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All We Can Eat
Posted at 04:15 PM ET, 11/30/2011

Tom Colicchio SNAPed to reality by a kindergartner


The star of the Great American Family Dinner Challenge was Austin Jackson, a budding critic from Toledo, Ohio. (Tim Carman/The Washington Post)
Last night at the Omni `Shoreham, Tom Colicchio may have faced the toughest critic of his well-decorated career: a shy, cherubic boy from Toledo, Ohio, named Austin Jackson, who is likely the first person ever to spit out the celebrity chef’s food in front of a packed auditorium.

Colicchio was not alone in getting flayed by a 6-year-old kindergartner. All four celebrated chefs who took part in the Great American Family Dinner Challenge — a stunt in which two teams attempted to prepare a multi-course dinner based on a SNAP or food stamp budget of $10 per family — felt the sting of Austin’s criticism. The boy didn’t even require words to express his displeasure.

Austin coughed up at least two dishes, apparently the opening courses (a shredded carrot, apple and raisin salad, and a beef stir-fry) prepared by the team of Colicchio and chef Maria Hines of Tilth in Seattle. Minutes earlier, the boy tried to choke down two plates (frisee and avocado salad, and chicken thighs with a vegetable quinoa) prepared by the opposing team of chefs Ming Tsai of Blue Ginger in Wellesley, Mass., and Holly Smith of Cafe Juanita of Kirkland, Wash. The young critic spared no one’s feelings: He circled numerous unhappy faces on his judge’s scorecard.

“This is what parents got to deal with,” noted Sam Kass, the assistant White House chef and senior policy adviser for healthy food initiatives, who served as host and emcee of the challenge.

Austin’s fussy palate upstaged what was supposed to be the focus of the cook-off, namely that a healthy and delicious meal could be prepared for a family with only $10 in your pocket. (You can review the teams’ menus here and here and decide for yourself whether they fudged the numbers, which were based on cooking for two families.) The cooking challenge itself was part of the larger two-day Building a Healthier Future Summit, organized by Partnership for a Healthy America , a non-profit designed to find solutions to childhood obesity through public-private partnerships and the like.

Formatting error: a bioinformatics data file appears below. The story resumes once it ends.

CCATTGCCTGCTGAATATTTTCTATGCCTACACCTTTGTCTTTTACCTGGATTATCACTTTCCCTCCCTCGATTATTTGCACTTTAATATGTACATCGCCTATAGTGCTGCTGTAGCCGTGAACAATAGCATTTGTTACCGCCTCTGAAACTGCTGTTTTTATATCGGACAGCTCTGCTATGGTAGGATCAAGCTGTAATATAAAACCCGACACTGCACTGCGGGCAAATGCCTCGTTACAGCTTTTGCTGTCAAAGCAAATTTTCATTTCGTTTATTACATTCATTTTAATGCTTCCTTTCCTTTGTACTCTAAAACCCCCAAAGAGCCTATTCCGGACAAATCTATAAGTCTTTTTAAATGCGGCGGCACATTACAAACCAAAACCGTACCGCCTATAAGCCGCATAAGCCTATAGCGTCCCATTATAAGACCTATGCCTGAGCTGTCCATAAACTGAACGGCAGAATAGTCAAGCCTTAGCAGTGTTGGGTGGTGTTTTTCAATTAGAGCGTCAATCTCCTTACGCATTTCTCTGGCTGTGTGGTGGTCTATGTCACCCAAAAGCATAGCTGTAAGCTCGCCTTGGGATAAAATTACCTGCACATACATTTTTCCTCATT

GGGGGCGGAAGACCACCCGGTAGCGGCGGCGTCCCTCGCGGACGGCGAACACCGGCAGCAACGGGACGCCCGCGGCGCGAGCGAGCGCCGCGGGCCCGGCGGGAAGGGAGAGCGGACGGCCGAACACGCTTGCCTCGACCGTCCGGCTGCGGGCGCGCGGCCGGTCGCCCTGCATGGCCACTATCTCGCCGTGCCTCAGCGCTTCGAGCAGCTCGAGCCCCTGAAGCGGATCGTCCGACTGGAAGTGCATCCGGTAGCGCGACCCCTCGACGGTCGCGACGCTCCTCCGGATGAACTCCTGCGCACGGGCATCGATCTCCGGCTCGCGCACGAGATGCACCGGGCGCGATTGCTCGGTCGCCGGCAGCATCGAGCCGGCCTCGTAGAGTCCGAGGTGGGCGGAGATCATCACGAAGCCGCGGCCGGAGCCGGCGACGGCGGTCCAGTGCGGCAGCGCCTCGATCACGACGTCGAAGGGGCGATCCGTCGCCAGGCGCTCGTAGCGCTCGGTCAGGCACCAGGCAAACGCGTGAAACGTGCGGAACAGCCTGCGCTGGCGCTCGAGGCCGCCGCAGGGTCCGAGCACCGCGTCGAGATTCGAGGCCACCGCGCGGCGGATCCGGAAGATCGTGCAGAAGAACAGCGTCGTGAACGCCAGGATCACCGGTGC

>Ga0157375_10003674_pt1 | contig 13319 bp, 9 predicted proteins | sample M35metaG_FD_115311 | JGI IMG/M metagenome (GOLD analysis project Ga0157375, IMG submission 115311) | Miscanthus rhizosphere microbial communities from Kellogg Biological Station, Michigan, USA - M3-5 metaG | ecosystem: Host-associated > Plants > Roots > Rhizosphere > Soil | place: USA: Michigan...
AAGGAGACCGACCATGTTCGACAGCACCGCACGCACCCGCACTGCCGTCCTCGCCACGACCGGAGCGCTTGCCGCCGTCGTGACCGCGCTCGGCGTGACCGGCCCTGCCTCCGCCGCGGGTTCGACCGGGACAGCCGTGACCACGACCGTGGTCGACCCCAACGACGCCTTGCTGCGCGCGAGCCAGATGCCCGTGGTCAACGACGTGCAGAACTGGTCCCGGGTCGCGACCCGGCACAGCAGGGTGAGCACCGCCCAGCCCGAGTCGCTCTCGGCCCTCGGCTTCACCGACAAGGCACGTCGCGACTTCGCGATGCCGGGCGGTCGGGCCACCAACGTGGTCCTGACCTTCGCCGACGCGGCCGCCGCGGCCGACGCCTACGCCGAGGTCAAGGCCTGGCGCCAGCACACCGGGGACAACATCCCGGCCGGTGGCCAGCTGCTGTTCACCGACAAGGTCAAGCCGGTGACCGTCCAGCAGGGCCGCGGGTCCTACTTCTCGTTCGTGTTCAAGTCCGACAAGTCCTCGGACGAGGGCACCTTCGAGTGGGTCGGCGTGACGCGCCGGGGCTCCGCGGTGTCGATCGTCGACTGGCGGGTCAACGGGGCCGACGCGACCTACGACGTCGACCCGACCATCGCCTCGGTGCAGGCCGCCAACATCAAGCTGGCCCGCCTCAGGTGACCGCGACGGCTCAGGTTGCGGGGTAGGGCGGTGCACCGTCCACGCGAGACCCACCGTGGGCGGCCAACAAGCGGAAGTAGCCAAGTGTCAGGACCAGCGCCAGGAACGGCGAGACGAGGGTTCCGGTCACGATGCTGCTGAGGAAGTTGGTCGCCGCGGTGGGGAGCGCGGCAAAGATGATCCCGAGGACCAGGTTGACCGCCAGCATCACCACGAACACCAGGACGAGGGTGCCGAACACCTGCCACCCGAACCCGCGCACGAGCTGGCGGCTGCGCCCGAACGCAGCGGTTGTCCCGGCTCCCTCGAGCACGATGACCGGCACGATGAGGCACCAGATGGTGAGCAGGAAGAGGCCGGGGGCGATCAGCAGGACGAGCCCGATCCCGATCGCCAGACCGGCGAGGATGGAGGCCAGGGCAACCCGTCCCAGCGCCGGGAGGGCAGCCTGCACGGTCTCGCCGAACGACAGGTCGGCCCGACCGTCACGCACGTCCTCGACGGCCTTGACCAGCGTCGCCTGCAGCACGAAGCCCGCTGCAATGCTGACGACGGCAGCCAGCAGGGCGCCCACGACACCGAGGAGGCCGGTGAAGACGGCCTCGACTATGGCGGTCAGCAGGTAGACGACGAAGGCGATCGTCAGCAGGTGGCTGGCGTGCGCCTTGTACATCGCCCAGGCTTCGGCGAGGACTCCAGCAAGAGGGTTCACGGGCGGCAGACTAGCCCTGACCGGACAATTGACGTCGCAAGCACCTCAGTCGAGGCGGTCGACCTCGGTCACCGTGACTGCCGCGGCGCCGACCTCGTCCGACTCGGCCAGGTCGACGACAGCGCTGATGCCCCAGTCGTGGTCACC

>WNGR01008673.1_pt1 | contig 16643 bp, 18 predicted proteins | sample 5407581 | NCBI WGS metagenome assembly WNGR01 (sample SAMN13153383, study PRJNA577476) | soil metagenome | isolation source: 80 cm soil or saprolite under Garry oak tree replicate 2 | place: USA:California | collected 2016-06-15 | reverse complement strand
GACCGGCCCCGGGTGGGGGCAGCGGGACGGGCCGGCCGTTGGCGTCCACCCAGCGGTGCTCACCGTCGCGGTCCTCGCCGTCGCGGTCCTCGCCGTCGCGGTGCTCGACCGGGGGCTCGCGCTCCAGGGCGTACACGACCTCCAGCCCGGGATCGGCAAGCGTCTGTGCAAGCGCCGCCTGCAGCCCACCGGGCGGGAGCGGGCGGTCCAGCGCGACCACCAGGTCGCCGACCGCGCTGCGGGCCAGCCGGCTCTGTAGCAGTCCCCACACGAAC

The judges for the challenge were two families: Austin and his mom, Kim Mrkva from Toledo as well as Antonio Ferro and Laura Castillo and their 6-year-old daughter, Jeshua Ferro from Silver Spring. The families earned their spots after winning contests from Parents and Ser Padres magazines.

For better or for worse, chefs, audience members and Kass focused mostly on one judge, young Austin, whose obvious distaste for chef-driven cuisine quickly developed into a running joke among the participants. After Austin tasted one of Tsai and Smith’s dishes, Kass explained the numerical rating system that was also part of the scorecard.

“So what do you think between a 10 and a 1?” Kass asked the boy.

“1,” he replied, as pointed as a shiv.

“I think he must be confused,” Tsai retorted. “He’s using No. 1 [to mean] gold medal.”

“Except,” Kass noted, “we just said, ‘10 being great and 1 being horrible.’”

The audience roared.

Tsai and Smith got their revenge when Austin tasted Colicchio and Hines’s salad and promptly coughed his bite into what looked like his score sheet. Said Tsai: “Mr. Colicchio, you may pack your knives...”

At this point, Kass took a moment to salute the person who has to deal with this troublesome tongue on a daily basis: “Let’s give it up for Kim, this boy’s mother,” Kass said to loud applause. “She clearly has her hands full.”

The only apparent dish — and I say that because it wasn’t always clear what the boy was eating at any one moment — that Austin liked was Colicchio and Hines’s panna cotta with orange segments. The audience quickly learned why the dessert appealed to the kindergartner: It included orange Jell-O, which Colicchio was quick to defend.

“I got two young kids at home,” the “Top Chef” judge said. “I don’t know about you out there, but when you got a half hour to cook, you got to do what you can. Those kids are hungry when they want to eat. Maybe somebody has two hours to cook out there. I’ll stand behind the instant Jell-O and buttermilk panna cotta anyday, thank you very much.”

In the end, the team of Colicchio and Hines won over Tsai and Smith by a score of 94 to 85., despite Austin’s spit-backs. Tsai took the loss hard.

“Hey, I’ll celebrate with a juice box,” he said right before the winner was announced, expecting the bad news. “Maybe I should give that to [Austin] as dessert — a juice box.”


There were five judges but only one whose opinion seemed to concern the chefs. (Tim Carman/The Washington Post)


A look at some of the ingredients used for the evening. Do they cross the $10 threshold? (That’s chef Holly Smith chopping onions.) (Tim Carman/The Washington Post)

Emcee Sam Kass chats up Haile Thomas, the host of "Kids Can Cook," who was invited onstage to cook with Colicchio and Smith. (Tim Carman/The Washington Post)

Colicchio, left, and Maria Hines prep for their SNAP-friendly family dinners. (Tim Carman/The Washington Post)

Ming Tsai drowns his sorrows in a box of juice. (Tim Carman/The Washington Post)

By  |  04:15 PM ET, 11/30/2011

Categories:  Chefs, Food Politics | Tags:  Tim Carman

 
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